Life in the fast lane

Aurora Roghair ’21 has established herself as an all-around top swimmer in the state, allowing her to carry on her talent at the collegiate level.

Tosh Klever

For many high school athletes, some of their best memories are a big win over their cross-town rival or a trip to the state tournament, but not for Aurora Roghair ’21. 

Only a couple of months before COVID-19 took the world of sports by storm, Roghair competed at the TYR Pro Series in Des Moines and stepped up onto the block to swim the 1500m freestyle. In a couple of lanes next to her, there was Olympic gold medalist Katie Ledecky. 

“I was super excited to get the chance to race at this high level meet with elite competition. There were a lot of Olympian and pro-level swimmers there so it was really cool but also a little intimidating. It was the first race of the meet, but there was already a fun energy in the pool,” Aurora said. “I really wanted to focus on having fun with it and embracing the opportunity. It was definitely really crazy though and I had to remind myself to swim my own race.”

Aurora Roghair ’21 swims in the 400 free Relay at the Mercer Park Aquatic Center Oct. 17. (Owen Aanestad)

Swimming since the age of five, Aurora proved she is no stranger to the pool. Aurora not only found herself and her teammates dominating through the Mississippi Valley Division going undefeated in dual meets, but also on the top of the podium at the 2019 Iowa High School Girls Athletic Union state swimming and diving meet after being crowned the state champion in the 200 and 500 freestyle.

“It felt amazing and really meant a lot to me. It was such a fun meet and the best way to end my junior-year season. It was so cool seeing the team cheering on the sides and my family in the stands,” Aurora said.

This year, the Mississippi Valley Conference named Aurora the Valley Divisional Athlete of the year. This honor came after she competed in the virtual MVC conference meet against City High where she broke her own MVC record in the 200 freestyle and broke another of her own meet records in the 500 freestyle.

It’s no secret that you’ll see Aurora’s name on a pool record board, but these records and state championships wouldn’t have been accomplished without her work ethic during practice.  

“She’s a true leader, someone that not only has work ethic [but also] she shows up every single day, every practice, leads by example and does everything you ask her to do and furthering her swimming career and taking advantage of her abilities,” said Nate Mundt, Aurora’s club swim coach at Iowa Flyers swim club

“I always am so proud and excited for Aurora whenever she sets a new record because she deserves every record that she has and it shows that all of her hard work is paying off,” said Jade Roghair ’23, sister and teammate of Aurora. 

Although Aurora may be a sister to Jade, in the pool she is another teammate Jade can rely on.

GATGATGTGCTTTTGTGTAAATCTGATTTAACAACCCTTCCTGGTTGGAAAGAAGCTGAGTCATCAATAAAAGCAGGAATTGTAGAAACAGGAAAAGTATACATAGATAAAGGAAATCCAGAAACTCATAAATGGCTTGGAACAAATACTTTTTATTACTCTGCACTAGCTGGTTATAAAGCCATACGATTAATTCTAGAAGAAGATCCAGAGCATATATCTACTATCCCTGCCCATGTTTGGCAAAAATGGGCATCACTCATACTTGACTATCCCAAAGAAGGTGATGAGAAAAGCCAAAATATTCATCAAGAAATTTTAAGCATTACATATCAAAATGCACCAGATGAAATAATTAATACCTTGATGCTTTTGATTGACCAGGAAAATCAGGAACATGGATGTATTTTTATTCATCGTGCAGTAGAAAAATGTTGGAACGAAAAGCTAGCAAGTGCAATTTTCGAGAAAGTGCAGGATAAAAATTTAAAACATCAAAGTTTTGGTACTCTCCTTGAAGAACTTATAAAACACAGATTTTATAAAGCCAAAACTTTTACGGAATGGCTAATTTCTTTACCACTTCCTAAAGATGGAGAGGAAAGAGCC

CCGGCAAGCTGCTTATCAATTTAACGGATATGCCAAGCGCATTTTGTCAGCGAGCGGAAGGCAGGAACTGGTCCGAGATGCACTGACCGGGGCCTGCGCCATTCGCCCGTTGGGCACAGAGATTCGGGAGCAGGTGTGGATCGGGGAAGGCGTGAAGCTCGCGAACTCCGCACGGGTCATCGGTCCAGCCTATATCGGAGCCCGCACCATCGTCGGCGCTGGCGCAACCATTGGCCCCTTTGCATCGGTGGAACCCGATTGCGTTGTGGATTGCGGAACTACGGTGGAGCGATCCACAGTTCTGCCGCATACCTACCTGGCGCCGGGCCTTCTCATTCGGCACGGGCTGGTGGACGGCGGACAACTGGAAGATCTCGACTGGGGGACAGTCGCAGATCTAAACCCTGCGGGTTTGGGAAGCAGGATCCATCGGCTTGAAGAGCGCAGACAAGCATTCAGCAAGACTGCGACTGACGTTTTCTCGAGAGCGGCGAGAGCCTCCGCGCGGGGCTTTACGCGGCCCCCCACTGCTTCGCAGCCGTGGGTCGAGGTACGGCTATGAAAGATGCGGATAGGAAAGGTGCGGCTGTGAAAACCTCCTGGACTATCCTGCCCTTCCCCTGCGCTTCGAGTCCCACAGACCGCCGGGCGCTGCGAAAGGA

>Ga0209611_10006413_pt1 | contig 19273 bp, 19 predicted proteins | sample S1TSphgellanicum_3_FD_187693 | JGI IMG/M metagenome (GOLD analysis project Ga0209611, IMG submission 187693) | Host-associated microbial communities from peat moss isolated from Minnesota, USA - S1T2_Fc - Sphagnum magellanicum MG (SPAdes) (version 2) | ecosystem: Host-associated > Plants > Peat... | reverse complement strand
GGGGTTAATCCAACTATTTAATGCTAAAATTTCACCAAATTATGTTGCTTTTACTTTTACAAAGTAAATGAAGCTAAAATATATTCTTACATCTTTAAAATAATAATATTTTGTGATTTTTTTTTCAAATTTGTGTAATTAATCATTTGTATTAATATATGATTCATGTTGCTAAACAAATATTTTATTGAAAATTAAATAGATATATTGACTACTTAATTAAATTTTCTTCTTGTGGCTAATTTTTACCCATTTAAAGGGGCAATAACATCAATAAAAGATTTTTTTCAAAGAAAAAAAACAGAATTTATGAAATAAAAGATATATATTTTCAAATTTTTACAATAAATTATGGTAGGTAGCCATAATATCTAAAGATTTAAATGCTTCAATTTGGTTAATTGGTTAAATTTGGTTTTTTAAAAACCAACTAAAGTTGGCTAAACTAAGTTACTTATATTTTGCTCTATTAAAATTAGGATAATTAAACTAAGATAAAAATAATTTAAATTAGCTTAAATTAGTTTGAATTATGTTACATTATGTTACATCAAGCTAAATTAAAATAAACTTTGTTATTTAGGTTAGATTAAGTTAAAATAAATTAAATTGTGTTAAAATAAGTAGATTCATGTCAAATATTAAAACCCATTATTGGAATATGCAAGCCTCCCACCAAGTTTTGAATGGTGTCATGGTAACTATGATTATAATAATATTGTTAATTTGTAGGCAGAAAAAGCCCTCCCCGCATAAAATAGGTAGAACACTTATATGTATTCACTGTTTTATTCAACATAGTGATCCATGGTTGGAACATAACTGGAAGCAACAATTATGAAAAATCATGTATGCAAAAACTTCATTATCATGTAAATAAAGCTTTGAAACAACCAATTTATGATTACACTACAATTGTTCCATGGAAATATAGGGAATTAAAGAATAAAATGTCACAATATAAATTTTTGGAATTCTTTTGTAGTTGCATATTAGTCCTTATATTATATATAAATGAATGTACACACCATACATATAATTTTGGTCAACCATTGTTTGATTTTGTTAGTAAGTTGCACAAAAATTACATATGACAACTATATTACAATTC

“Swimming with Aurora provides me with someone that I can talk to if I didn’t like how I swam or felt during practice because she understands how mentally taxing it can be,” Jade said. “Outside of swim practices, Aurora is always there for me when I need help with my homework, supports me and constantly finds ways to make me laugh.”

According to teammate Olivia Taeger ’22, Aurora’s leadership is contagious in the pool.

“Swimming with Aurora every day makes me want to push myself as hard as she does,” Taeger said. “I don’t know if anyone will ever fill her shoes when she leaves for Stanford.”

Though leading a team in and out of the pool is a challenge in itself, Aurora also excels at getting herself in a competitive mindset for all levels of meets.

“If it’s in a high school race for West High or if it’s a club meet on a weekend for IFLY or if it’s a Pro Series meet or junior nationals, she wants to win,” Mundt said. “She wants to go out and prove herself, so I think overall that’s what her attitude has always been as far as I’ve seen and I know that’ll continue and carry on some great things in the future.”

Aurora feels grateful to have been part of the combined team of Liberty High and West High all four years of her high school career.   

“The Trojan Bolts swim team means a lot to me. The team is so supportive, hardworking and kind and I am so grateful for everything they do,” Aurora said. “The dynamic is truly one of a kind and I couldn’t have asked for a better team to be a part of.”


After leading the Trojan Bolts swim team to one of their best team finishes ever at the state meet last year, she hopes to continue what she loves at the next level.

“I’m really looking forward to training with the Stanford women, meeting new people, and making new friends,” Aurora said. “I’m very excited because I know I will be pushed to a new level both academically and athletically.”

Aurora hasn’t let the uncertainty of her senior season get in the way of competing for another state title. Roghair leads the state in four individual events despite losing three weeks of dual meets while being a part of the 400 free relay which leads the state with a time of 3:31.02. The girls swim team will compete at regionals for a trip to Marshalltown Nov. 7 at Linn Mar and then hope to continue to raise the bar and place as a team at the state meet.

“[Last year] was really fun and we’re ready to bring it back this year,” Aurora said. “I want to get another state title, but that comes after the team goal.”